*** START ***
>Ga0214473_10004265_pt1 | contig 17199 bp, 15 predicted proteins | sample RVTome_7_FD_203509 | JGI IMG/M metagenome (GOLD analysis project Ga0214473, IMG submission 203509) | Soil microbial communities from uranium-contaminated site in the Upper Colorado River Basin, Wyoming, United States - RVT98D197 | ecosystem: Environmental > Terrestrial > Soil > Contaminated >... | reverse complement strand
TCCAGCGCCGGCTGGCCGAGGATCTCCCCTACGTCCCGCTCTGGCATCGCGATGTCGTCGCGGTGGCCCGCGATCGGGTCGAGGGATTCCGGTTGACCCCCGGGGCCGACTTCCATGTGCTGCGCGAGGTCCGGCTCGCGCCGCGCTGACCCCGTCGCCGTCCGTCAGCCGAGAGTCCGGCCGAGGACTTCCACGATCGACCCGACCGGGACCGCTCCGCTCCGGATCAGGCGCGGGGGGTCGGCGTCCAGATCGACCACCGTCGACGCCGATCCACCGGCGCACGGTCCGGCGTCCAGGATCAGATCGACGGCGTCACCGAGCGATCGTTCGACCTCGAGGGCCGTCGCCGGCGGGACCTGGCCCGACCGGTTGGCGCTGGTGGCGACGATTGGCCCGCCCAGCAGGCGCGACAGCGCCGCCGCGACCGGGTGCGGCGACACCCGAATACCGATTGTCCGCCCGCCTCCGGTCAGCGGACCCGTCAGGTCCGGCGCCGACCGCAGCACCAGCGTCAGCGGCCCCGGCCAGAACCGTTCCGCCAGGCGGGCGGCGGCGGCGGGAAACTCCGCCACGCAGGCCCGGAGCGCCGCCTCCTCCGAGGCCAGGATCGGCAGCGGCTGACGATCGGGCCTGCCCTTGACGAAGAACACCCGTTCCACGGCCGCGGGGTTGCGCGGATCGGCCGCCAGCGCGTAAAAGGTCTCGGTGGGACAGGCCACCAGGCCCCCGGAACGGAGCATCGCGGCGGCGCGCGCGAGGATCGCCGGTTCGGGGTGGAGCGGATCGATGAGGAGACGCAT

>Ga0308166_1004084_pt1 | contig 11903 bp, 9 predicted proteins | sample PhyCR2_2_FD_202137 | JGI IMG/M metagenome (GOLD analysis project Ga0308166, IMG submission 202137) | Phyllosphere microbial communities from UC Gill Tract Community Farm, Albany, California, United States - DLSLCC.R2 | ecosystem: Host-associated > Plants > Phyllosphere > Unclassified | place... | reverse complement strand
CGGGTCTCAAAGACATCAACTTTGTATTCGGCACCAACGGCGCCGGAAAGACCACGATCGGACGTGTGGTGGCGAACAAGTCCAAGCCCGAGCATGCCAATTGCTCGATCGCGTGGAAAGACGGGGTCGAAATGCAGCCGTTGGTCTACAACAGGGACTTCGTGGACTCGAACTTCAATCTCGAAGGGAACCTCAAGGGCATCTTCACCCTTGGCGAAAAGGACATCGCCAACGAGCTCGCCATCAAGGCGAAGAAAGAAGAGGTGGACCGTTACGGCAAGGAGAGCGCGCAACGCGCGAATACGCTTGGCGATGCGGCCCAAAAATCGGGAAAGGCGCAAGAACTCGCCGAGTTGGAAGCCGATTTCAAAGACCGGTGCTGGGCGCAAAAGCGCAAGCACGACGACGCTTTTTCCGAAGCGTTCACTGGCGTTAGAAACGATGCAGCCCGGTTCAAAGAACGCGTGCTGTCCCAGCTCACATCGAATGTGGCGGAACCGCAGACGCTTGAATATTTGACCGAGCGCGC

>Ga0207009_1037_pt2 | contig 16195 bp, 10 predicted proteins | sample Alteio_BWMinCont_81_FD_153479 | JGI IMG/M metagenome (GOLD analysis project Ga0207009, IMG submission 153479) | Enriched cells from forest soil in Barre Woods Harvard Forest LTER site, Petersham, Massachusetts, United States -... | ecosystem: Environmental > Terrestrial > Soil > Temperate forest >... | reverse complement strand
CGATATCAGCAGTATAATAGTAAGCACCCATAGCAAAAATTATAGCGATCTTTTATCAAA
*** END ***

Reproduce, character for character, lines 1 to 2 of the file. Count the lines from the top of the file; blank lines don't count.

>Ga0214473_10004265_pt1 | contig 17199 bp, 15 predicted proteins | sample RVTome_7_FD_203509 | JGI IMG/M metagenome (GOLD analysis project Ga0214473, IMG submission 203509) | Soil microbial communities from uranium-contaminated site in the Upper Colorado River Basin, Wyoming, United States - RVT98D197 | ecosystem: Environmental > Terrestrial > Soil > Contaminated >... | reverse complement strand
TCCAGCGCCGGCTGGCCGAGGATCTCCCCTACGTCCCGCTCTGGCATCGCGATGTCGTCGCGGTGGCCCGCGATCGGGTCGAGGGATTCCGGTTGACCCCCGGGGCCGACTTCCATGTGCTGCGCGAGGTCCGGCTCGCGCCGCGCTGACCCCGTCGCCGTCCGTCAGCCGAGAGTCCGGCCGAGGACTTCCACGATCGACCCGACCGGGACCGCTCCGCTCCGGATCAGGCGCGGGGGGTCGGCGTCCAGATCGACCACCGTCGACGCCGATCCACCGGCGCACGGTCCGGCGTCCAGGATCAGATCGACGGCGTCACCGAGCGATCGTTCGACCTCGAGGGCCGTCGCCGGCGGGACCTGGCCCGACCGGTTGGCGCTGGTGGCGACGATTGGCCCGCCCAGCAGGCGCGACAGCGCCGCCGCGACCGGGTGCGGCGACACCCGAATACCGATTGTCCGCCCGCCTCCGGTCAGCGGACCCGTCAGGTCCGGCGCCGACCGCAGCACCAGCGTCAGCGGCCCCGGCCAGAACCGTTCCGCCAGGCGGGCGGCGGCGGCGGGAAACTCCGCCACGCAGGCCCGGAGCGCCGCCTCCTCCGAGGCCAGGATCGGCAGCGGCTGACGATCGGGCCTGCCCTTGACGAAGAACACCCGTTCCACGGCCGCGGGGTTGCGCGGATCGGCCGCCAGCGCGTAAAAGGTCTCGGTGGGACAGGCCACCAGGCCCCCGGAACGGAGCATCGCGGCGGCGCGCGCGAGGATCGCCGGTTCGGGGTGGAGCGGATCGATGAGGAGACGCAT